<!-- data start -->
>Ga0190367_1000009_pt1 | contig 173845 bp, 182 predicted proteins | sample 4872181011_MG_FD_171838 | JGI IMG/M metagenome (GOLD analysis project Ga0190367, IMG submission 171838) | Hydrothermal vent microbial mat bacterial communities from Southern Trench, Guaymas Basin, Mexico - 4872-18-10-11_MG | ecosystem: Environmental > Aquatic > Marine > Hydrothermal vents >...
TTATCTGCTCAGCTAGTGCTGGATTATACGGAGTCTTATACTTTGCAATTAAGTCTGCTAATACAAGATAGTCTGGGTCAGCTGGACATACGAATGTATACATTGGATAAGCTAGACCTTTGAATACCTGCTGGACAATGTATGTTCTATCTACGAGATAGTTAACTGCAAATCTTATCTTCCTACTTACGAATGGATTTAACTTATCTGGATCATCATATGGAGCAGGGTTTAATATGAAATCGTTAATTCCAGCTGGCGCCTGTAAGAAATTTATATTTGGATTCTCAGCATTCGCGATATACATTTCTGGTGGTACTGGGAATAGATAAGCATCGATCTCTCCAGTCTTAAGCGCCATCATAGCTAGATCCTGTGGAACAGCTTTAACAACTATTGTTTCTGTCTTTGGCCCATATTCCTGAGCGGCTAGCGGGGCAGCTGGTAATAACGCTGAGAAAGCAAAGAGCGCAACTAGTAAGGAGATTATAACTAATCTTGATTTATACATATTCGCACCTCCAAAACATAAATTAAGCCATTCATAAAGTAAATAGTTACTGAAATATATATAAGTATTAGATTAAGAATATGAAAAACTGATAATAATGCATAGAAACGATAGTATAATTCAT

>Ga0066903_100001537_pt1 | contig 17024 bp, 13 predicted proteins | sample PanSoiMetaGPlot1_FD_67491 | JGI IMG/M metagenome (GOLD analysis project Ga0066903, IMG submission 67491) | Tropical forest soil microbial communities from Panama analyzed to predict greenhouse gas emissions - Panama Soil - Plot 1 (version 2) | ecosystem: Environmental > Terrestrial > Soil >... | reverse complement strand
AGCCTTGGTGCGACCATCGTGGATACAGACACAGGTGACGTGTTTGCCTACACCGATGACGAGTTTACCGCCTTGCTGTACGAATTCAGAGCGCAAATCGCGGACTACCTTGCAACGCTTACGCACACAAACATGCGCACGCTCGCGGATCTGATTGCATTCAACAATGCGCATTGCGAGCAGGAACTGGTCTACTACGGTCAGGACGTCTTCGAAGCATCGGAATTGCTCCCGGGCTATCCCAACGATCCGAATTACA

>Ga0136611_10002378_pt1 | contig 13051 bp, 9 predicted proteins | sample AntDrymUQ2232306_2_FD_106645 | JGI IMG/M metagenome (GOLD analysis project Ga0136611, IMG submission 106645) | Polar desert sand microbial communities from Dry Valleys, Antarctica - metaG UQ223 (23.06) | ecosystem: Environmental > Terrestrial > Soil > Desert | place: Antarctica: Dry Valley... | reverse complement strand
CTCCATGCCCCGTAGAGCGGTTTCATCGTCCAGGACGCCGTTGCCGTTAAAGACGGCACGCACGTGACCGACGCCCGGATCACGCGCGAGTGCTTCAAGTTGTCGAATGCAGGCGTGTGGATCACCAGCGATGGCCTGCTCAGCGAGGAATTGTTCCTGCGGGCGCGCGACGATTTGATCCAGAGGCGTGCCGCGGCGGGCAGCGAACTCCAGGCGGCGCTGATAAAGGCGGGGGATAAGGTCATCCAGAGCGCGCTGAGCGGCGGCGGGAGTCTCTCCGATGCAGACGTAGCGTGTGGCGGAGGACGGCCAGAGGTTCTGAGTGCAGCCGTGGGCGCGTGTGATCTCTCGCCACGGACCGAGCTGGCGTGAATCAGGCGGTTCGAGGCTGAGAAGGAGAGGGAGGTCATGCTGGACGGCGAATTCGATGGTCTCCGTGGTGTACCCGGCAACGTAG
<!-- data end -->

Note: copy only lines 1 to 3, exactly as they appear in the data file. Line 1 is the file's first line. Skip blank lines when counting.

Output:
>Ga0190367_1000009_pt1 | contig 173845 bp, 182 predicted proteins | sample 4872181011_MG_FD_171838 | JGI IMG/M metagenome (GOLD analysis project Ga0190367, IMG submission 171838) | Hydrothermal vent microbial mat bacterial communities from Southern Trench, Guaymas Basin, Mexico - 4872-18-10-11_MG | ecosystem: Environmental > Aquatic > Marine > Hydrothermal vents >...
TTATCTGCTCAGCTAGTGCTGGATTATACGGAGTCTTATACTTTGCAATTAAGTCTGCTAATACAAGATAGTCTGGGTCAGCTGGACATACGAATGTATACATTGGATAAGCTAGACCTTTGAATACCTGCTGGACAATGTATGTTCTATCTACGAGATAGTTAACTGCAAATCTTATCTTCCTACTTACGAATGGATTTAACTTATCTGGATCATCATATGGAGCAGGGTTTAATATGAAATCGTTAATTCCAGCTGGCGCCTGTAAGAAATTTATATTTGGATTCTCAGCATTCGCGATATACATTTCTGGTGGTACTGGGAATAGATAAGCATCGATCTCTCCAGTCTTAAGCGCCATCATAGCTAGATCCTGTGGAACAGCTTTAACAACTATTGTTTCTGTCTTTGGCCCATATTCCTGAGCGGCTAGCGGGGCAGCTGGTAATAACGCTGAGAAAGCAAAGAGCGCAACTAGTAAGGAGATTATAACTAATCTTGATTTATACATATTCGCACCTCCAAAACATAAATTAAGCCATTCATAAAGTAAATAGTTACTGAAATATATATAAGTATTAGATTAAGAATATGAAAAACTGATAATAATGCATAGAAACGATAGTATAATTCAT

>Ga0066903_100001537_pt1 | contig 17024 bp, 13 predicted proteins | sample PanSoiMetaGPlot1_FD_67491 | JGI IMG/M metagenome (GOLD analysis project Ga0066903, IMG submission 67491) | Tropical forest soil microbial communities from Panama analyzed to predict greenhouse gas emissions - Panama Soil - Plot 1 (version 2) | ecosystem: Environmental > Terrestrial > Soil >... | reverse complement strand